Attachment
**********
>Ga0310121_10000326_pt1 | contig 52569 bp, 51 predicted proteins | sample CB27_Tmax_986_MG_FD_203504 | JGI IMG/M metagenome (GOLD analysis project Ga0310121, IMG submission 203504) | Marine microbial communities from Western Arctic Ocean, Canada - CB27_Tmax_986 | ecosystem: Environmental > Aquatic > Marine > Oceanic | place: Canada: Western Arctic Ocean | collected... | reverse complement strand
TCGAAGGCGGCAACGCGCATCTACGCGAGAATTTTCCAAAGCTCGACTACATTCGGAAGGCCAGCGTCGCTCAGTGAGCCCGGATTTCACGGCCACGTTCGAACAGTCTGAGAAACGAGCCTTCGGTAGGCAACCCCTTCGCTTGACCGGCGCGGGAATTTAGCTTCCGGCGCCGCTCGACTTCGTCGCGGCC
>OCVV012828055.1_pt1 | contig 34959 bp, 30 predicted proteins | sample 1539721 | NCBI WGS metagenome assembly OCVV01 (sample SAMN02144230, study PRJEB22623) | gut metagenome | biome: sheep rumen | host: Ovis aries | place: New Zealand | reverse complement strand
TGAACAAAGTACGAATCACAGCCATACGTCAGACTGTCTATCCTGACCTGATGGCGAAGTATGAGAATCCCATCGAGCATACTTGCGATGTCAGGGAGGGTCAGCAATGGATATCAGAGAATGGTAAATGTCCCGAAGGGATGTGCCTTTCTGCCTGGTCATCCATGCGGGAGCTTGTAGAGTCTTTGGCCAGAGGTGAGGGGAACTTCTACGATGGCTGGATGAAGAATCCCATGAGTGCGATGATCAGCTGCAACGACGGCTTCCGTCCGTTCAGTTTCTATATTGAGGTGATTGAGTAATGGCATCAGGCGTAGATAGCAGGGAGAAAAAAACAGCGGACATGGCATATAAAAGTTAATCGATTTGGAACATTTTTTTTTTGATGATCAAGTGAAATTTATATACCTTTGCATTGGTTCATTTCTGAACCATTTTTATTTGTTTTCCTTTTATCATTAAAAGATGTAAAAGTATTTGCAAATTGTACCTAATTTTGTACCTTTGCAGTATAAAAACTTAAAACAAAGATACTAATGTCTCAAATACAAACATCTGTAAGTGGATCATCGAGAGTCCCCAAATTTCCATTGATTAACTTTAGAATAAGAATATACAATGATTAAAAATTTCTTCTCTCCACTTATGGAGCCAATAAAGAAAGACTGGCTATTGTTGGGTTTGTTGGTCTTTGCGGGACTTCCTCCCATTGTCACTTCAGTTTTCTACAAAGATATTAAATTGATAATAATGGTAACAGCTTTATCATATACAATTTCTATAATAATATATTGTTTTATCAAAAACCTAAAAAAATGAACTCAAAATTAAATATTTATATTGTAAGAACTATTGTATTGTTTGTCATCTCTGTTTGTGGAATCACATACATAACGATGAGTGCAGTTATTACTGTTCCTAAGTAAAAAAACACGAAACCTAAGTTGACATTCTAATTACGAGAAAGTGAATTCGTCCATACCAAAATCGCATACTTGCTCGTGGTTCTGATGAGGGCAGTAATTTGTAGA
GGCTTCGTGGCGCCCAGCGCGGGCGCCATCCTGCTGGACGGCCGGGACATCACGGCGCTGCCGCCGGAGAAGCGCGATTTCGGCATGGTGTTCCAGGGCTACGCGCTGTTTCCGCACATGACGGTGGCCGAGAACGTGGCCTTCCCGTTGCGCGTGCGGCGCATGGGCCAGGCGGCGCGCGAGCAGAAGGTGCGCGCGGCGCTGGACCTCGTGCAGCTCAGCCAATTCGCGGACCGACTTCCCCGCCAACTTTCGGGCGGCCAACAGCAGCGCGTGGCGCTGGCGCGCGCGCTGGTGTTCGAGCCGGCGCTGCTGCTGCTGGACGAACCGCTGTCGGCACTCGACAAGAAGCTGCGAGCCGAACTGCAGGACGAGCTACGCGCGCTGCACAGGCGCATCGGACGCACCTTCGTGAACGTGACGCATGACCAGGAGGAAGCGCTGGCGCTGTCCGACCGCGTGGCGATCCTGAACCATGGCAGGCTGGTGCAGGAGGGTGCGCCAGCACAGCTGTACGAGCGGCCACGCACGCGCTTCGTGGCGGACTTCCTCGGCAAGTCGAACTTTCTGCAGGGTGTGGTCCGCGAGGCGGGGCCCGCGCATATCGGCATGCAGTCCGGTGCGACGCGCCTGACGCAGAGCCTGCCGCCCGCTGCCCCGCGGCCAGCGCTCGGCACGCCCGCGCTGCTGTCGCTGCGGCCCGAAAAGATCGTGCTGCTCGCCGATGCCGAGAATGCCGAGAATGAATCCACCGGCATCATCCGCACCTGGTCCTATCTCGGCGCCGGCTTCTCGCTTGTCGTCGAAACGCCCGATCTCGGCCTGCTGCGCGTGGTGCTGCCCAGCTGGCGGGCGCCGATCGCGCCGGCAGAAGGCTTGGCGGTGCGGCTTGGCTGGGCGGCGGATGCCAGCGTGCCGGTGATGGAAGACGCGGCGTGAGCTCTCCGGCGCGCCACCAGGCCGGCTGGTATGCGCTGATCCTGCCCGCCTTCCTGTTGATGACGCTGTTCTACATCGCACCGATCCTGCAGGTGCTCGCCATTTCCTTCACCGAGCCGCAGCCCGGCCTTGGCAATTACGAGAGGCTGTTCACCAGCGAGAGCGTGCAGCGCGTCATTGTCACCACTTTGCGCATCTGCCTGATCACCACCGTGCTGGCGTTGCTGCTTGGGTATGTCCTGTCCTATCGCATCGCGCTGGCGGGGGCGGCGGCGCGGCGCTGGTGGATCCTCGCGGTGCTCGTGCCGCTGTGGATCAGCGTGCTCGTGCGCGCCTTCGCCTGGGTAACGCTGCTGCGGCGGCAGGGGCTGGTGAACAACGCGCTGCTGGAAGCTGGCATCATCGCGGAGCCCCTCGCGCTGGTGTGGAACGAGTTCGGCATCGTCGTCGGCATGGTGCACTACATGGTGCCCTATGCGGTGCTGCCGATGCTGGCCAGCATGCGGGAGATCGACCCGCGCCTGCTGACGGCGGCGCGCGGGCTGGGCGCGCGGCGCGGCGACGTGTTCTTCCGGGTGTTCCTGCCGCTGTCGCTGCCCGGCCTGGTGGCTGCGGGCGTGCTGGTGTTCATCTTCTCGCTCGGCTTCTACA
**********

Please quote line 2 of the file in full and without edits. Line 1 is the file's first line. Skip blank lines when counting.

TCGAAGGCGGCAACGCGCATCTACGCGAGAATTTTCCAAAGCTCGACTACATTCGGAAGGCCAGCGTCGCTCAGTGAGCCCGGATTTCACGGCCACGTTCGAACAGTCTGAGAAACGAGCCTTCGGTAGGCAACCCCTTCGCTTGACCGGCGCGGGAATTTAGCTTCCGGCGCCGCTCGACTTCGTCGCGGCC